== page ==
Yeah, that’s a sigh of relief you heard coming out of San Antonio this week. Tim Duncan is OK.
And day to day.
That’s the official status for Duncan as the Spurs embark on their annual Rodeo Road Trip, a nine-game trek that covers most of February and coincides with the San Antonio Stock Show & Road inhabiting the AT&T Center.
Just don’t expect Duncan to be on the court with the Rodeo Road Trip opens Wednesday at Minnesota. At least that’s the view of Duncan’s teammates, who shared the floor with the 36-year-old All-Star at practice Monday.
“I’ll be surprised if he does, just because the way our staff is,” Spurs forward Kawhi Leonard said. “We like to make sure players are 100 percent. You never know with Tim. He loves the game and he might just suit up.”
Look for Spurs coach Gregg Popovich to take a cautious approach with Duncan, considering his age and some nagging knee issues lately. Duncan had just returned against the Wizards after missing four games with a sore left knee.
The first five games of the trip precede All-Star Weekend in Houston. Maybe Duncan takes those five games off. Or not. There’s no use in trying to guess.
“You can’t be surprised of nothing that happens between Tim and Pop,” Spurs swingman Stephen Jackson said. “Their relationship is something that none of us know about. They have a relationship like no other.
“I wouldn’t be surprised. They do a great job of communicating. They’ve been together for so long. They know how each other feels, and Pop will make the right decision.”
The Spurs are 38-11 and leading the Western Conference. San Antonio is 16-9 on the road, and five of the teams on the Rodeo Road Trip have losing records. Still, the Spurs would rather have Duncan in the fold.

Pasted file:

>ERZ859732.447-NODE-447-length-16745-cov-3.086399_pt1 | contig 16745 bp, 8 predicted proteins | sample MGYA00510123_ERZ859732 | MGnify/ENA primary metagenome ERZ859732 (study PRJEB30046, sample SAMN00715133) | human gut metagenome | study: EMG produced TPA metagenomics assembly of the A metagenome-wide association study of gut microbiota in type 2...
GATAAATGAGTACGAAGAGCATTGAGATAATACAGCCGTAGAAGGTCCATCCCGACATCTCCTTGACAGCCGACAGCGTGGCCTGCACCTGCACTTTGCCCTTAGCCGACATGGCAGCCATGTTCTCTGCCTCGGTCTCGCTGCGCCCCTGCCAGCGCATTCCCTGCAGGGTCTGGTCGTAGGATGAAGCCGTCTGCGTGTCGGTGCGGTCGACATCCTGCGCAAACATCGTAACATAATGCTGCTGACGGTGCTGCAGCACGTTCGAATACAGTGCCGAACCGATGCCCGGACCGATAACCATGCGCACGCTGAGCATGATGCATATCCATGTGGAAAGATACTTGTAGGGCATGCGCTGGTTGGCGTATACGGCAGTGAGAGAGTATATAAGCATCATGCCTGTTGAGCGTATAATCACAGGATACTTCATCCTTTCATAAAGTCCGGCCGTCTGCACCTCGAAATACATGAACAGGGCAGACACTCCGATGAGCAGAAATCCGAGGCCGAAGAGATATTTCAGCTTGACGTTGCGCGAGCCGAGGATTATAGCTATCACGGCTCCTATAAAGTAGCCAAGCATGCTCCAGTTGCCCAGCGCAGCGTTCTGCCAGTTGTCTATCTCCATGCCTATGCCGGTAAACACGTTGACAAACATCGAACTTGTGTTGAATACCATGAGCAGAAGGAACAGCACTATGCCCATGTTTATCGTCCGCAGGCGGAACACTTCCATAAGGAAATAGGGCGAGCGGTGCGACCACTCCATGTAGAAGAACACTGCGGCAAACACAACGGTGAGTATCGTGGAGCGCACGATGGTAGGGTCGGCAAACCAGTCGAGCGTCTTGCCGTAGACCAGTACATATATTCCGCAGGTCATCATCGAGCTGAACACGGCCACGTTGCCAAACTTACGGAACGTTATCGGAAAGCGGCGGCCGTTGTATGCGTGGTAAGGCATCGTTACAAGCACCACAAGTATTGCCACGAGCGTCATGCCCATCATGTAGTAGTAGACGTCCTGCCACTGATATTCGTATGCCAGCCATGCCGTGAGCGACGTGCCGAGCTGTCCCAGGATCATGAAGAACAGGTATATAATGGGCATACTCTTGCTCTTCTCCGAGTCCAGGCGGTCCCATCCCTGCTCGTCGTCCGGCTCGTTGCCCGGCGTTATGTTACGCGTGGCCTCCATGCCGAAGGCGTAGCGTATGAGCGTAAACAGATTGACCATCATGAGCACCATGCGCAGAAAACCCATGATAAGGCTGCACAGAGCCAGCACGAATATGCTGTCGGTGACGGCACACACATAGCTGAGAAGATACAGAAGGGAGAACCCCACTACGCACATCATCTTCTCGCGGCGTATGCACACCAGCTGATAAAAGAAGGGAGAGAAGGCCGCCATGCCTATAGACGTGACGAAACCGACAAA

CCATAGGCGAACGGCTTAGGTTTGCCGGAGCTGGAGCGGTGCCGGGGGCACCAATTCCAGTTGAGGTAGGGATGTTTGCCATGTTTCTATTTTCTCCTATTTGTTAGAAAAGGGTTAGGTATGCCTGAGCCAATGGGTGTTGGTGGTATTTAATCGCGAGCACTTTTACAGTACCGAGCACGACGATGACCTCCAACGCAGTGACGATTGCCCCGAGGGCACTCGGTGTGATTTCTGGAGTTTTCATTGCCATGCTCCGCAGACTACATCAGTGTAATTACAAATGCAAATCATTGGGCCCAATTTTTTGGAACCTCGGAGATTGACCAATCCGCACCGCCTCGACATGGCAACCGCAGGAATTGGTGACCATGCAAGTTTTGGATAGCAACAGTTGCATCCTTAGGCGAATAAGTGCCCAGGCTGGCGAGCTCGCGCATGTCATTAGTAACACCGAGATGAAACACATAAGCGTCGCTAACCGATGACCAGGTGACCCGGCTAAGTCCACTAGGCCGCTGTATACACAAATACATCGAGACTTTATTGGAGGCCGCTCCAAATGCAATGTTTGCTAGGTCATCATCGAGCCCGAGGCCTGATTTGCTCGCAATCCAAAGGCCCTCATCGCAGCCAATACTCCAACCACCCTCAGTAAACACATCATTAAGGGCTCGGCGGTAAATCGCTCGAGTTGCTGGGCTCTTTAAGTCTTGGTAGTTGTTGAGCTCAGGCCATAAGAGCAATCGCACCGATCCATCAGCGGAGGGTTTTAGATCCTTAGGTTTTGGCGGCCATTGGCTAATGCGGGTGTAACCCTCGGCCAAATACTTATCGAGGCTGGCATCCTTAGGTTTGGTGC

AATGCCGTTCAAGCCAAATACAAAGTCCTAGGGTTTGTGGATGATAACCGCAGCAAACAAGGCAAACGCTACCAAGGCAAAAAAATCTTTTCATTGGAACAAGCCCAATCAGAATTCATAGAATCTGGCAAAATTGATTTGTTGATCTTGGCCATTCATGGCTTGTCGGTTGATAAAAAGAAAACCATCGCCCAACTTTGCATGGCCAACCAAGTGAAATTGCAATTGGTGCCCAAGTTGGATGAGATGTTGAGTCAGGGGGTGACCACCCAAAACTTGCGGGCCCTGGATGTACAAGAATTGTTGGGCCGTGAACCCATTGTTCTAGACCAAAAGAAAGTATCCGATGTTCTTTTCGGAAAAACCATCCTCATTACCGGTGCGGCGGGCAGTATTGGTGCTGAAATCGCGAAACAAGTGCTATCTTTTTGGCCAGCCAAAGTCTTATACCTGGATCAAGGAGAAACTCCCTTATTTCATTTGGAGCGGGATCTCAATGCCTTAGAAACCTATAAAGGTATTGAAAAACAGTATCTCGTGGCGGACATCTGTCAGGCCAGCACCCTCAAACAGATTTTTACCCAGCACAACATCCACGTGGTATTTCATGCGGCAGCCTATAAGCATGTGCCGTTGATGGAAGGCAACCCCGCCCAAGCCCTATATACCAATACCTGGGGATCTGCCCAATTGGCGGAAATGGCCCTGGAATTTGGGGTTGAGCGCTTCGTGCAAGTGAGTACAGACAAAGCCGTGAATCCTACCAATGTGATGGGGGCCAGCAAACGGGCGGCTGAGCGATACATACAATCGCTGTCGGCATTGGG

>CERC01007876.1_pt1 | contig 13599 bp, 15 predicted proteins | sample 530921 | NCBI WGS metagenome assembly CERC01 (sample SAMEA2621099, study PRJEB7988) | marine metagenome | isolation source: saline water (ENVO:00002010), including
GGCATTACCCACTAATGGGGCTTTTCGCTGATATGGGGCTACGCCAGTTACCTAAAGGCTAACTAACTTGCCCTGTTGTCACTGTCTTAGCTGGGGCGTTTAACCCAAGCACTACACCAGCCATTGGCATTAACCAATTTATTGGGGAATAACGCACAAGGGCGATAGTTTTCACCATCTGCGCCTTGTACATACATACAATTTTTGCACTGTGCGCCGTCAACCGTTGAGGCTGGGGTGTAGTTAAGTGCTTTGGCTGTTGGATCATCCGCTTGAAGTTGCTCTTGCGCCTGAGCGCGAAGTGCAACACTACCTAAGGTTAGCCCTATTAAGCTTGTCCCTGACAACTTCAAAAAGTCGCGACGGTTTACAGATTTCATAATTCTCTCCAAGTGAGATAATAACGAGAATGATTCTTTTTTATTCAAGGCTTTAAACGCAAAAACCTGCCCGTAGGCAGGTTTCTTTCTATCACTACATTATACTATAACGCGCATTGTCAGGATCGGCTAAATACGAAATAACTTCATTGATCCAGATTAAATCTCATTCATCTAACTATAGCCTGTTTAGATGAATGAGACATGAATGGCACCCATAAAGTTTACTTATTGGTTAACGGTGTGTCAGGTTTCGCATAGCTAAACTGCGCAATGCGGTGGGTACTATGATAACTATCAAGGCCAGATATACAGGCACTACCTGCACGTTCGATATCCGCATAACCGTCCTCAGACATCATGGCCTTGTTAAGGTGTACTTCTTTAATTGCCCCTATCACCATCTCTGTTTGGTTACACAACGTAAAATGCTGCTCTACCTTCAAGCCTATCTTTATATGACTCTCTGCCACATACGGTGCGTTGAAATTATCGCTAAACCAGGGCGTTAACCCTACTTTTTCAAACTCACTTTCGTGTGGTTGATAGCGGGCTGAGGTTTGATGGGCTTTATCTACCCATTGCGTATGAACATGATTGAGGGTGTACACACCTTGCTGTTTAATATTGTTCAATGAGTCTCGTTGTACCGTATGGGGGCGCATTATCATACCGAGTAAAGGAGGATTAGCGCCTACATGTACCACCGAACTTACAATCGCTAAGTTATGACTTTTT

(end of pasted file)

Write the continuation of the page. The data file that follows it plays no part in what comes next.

“We need him for our team to win,” Leonard said. “We need the chemistry right now so we can have it in the playoffs.”
Duncan underwent an MRI exam Sunday that showed no structural damage to his left knee. The West reserve went down in the second quarter of Saturday’s win over Washington, needing help to leave the court.
Wizards forward Martell Webster fell into Duncan’s knee during scramble for rebound. Duncan left the game with 3:54 left in the first half and didn’t return. He was initially diagnosed with a sprained right ankle and sprained left knee.
Though Duncan needed assistance at first, he did manage to walk under his own power to the locker room. That provided that first clue that the injury wasn’t as serious as some originally feared. The injuries are now listed as a sore left knee and mild right ankle sprain.
“To reach our goal, we can’t do it without him,” Jackson said. “We know what we’re dealing with now. We know how long we’ll have to play without him.”